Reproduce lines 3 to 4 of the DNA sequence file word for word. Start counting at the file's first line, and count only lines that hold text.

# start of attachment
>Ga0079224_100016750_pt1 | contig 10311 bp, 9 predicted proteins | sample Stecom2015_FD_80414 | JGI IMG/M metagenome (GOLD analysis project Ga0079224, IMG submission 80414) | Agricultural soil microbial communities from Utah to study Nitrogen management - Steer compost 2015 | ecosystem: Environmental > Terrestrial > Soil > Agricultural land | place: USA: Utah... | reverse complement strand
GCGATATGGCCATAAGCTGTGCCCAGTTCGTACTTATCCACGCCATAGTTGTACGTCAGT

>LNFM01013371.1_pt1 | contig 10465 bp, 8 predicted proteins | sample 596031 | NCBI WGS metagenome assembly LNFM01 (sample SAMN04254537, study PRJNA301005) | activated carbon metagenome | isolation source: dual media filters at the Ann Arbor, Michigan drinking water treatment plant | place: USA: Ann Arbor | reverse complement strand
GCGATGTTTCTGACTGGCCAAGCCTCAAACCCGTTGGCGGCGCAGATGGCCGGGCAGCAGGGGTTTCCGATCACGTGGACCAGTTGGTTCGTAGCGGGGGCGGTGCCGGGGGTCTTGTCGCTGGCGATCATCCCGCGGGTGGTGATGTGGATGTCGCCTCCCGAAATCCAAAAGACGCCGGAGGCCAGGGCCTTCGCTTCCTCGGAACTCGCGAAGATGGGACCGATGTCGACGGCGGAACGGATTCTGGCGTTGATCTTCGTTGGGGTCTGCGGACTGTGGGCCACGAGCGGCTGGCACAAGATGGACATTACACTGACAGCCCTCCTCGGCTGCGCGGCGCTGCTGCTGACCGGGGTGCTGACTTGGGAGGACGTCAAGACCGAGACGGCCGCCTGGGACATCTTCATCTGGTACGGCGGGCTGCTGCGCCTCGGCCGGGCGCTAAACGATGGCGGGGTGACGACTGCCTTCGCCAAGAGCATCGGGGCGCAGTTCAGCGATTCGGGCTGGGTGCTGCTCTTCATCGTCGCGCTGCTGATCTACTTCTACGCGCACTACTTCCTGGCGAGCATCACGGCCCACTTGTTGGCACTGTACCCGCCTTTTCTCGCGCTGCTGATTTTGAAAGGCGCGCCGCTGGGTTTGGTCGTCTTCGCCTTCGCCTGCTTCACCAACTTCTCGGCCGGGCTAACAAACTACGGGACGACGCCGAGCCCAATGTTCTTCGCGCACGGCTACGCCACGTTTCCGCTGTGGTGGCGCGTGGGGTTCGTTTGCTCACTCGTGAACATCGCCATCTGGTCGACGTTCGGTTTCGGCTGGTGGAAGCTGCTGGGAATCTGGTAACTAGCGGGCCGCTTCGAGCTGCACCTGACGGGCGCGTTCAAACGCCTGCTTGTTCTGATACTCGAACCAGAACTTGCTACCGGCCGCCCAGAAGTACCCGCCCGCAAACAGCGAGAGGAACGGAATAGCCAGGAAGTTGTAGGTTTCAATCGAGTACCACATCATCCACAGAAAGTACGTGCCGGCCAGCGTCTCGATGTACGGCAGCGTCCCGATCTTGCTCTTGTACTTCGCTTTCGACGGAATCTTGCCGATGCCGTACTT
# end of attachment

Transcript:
>LNFM01013371.1_pt1 | contig 10465 bp, 8 predicted proteins | sample 596031 | NCBI WGS metagenome assembly LNFM01 (sample SAMN04254537, study PRJNA301005) | activated carbon metagenome | isolation source: dual media filters at the Ann Arbor, Michigan drinking water treatment plant | place: USA: Ann Arbor | reverse complement strand
GCGATGTTTCTGACTGGCCAAGCCTCAAACCCGTTGGCGGCGCAGATGGCCGGGCAGCAGGGGTTTCCGATCACGTGGACCAGTTGGTTCGTAGCGGGGGCGGTGCCGGGGGTCTTGTCGCTGGCGATCATCCCGCGGGTGGTGATGTGGATGTCGCCTCCCGAAATCCAAAAGACGCCGGAGGCCAGGGCCTTCGCTTCCTCGGAACTCGCGAAGATGGGACCGATGTCGACGGCGGAACGGATTCTGGCGTTGATCTTCGTTGGGGTCTGCGGACTGTGGGCCACGAGCGGCTGGCACAAGATGGACATTACACTGACAGCCCTCCTCGGCTGCGCGGCGCTGCTGCTGACCGGGGTGCTGACTTGGGAGGACGTCAAGACCGAGACGGCCGCCTGGGACATCTTCATCTGGTACGGCGGGCTGCTGCGCCTCGGCCGGGCGCTAAACGATGGCGGGGTGACGACTGCCTTCGCCAAGAGCATCGGGGCGCAGTTCAGCGATTCGGGCTGGGTGCTGCTCTTCATCGTCGCGCTGCTGATCTACTTCTACGCGCACTACTTCCTGGCGAGCATCACGGCCCACTTGTTGGCACTGTACCCGCCTTTTCTCGCGCTGCTGATTTTGAAAGGCGCGCCGCTGGGTTTGGTCGTCTTCGCCTTCGCCTGCTTCACCAACTTCTCGGCCGGGCTAACAAACTACGGGACGACGCCGAGCCCAATGTTCTTCGCGCACGGCTACGCCACGTTTCCGCTGTGGTGGCGCGTGGGGTTCGTTTGCTCACTCGTGAACATCGCCATCTGGTCGACGTTCGGTTTCGGCTGGTGGAAGCTGCTGGGAATCTGGTAACTAGCGGGCCGCTTCGAGCTGCACCTGACGGGCGCGTTCAAACGCCTGCTTGTTCTGATACTCGAACCAGAACTTGCTACCGGCCGCCCAGAAGTACCCGCCCGCAAACAGCGAGAGGAACGGAATAGCCAGGAAGTTGTAGGTTTCAATCGAGTACCACATCATCCACAGAAAGTACGTGCCGGCCAGCGTCTCGATGTACGGCAGCGTCCCGATCTTGCTCTTGTACTTCGCTTTCGACGGAATCTTGCCGATGCCGTACTT